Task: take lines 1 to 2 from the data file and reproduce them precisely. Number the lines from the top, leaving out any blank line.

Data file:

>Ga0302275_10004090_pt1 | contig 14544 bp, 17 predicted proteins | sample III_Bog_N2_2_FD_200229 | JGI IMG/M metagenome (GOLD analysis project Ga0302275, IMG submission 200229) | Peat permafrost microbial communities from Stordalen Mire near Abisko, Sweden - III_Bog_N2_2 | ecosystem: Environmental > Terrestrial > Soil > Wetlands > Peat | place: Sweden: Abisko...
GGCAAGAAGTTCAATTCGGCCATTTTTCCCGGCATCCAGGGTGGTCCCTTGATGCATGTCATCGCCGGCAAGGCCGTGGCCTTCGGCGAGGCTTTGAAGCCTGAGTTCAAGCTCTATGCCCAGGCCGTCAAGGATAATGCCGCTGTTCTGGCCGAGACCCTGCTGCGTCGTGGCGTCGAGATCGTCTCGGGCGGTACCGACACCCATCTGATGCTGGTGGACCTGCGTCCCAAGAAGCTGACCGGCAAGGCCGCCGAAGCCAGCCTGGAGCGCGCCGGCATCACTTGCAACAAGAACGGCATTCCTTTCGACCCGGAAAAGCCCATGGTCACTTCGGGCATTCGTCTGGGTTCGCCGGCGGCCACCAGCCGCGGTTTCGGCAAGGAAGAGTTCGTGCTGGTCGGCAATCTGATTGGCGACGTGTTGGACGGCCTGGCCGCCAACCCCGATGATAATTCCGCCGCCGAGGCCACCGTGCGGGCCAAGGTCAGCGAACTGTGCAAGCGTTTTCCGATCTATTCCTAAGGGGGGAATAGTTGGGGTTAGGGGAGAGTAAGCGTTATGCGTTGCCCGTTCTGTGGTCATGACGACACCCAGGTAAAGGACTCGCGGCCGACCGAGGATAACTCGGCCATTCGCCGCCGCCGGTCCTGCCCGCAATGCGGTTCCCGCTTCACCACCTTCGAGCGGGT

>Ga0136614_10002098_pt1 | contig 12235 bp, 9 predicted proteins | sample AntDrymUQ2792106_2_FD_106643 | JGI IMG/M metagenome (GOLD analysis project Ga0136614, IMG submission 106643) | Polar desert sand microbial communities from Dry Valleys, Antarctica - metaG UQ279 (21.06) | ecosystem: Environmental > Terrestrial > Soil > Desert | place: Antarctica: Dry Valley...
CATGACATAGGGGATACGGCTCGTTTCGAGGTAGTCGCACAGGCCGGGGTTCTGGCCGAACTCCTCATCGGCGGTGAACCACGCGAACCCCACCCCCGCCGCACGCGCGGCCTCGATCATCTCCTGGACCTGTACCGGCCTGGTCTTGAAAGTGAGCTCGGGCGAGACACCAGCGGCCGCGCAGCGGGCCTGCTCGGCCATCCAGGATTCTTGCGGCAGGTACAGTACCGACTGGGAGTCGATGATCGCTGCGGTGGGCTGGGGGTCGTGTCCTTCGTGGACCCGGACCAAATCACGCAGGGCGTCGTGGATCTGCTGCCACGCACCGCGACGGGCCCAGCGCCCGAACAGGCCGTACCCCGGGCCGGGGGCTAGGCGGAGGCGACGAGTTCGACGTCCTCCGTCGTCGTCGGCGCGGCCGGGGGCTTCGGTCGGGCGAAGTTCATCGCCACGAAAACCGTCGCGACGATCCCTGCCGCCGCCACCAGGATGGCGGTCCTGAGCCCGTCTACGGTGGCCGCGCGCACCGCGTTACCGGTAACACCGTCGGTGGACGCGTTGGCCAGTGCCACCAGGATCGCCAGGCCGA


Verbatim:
>Ga0302275_10004090_pt1 | contig 14544 bp, 17 predicted proteins | sample III_Bog_N2_2_FD_200229 | JGI IMG/M metagenome (GOLD analysis project Ga0302275, IMG submission 200229) | Peat permafrost microbial communities from Stordalen Mire near Abisko, Sweden - III_Bog_N2_2 | ecosystem: Environmental > Terrestrial > Soil > Wetlands > Peat | place: Sweden: Abisko...
GGCAAGAAGTTCAATTCGGCCATTTTTCCCGGCATCCAGGGTGGTCCCTTGATGCATGTCATCGCCGGCAAGGCCGTGGCCTTCGGCGAGGCTTTGAAGCCTGAGTTCAAGCTCTATGCCCAGGCCGTCAAGGATAATGCCGCTGTTCTGGCCGAGACCCTGCTGCGTCGTGGCGTCGAGATCGTCTCGGGCGGTACCGACACCCATCTGATGCTGGTGGACCTGCGTCCCAAGAAGCTGACCGGCAAGGCCGCCGAAGCCAGCCTGGAGCGCGCCGGCATCACTTGCAACAAGAACGGCATTCCTTTCGACCCGGAAAAGCCCATGGTCACTTCGGGCATTCGTCTGGGTTCGCCGGCGGCCACCAGCCGCGGTTTCGGCAAGGAAGAGTTCGTGCTGGTCGGCAATCTGATTGGCGACGTGTTGGACGGCCTGGCCGCCAACCCCGATGATAATTCCGCCGCCGAGGCCACCGTGCGGGCCAAGGTCAGCGAACTGTGCAAGCGTTTTCCGATCTATTCCTAAGGGGGGAATAGTTGGGGTTAGGGGAGAGTAAGCGTTATGCGTTGCCCGTTCTGTGGTCATGACGACACCCAGGTAAAGGACTCGCGGCCGACCGAGGATAACTCGGCCATTCGCCGCCGCCGGTCCTGCCCGCAATGCGGTTCCCGCTTCACCACCTTCGAGCGGGT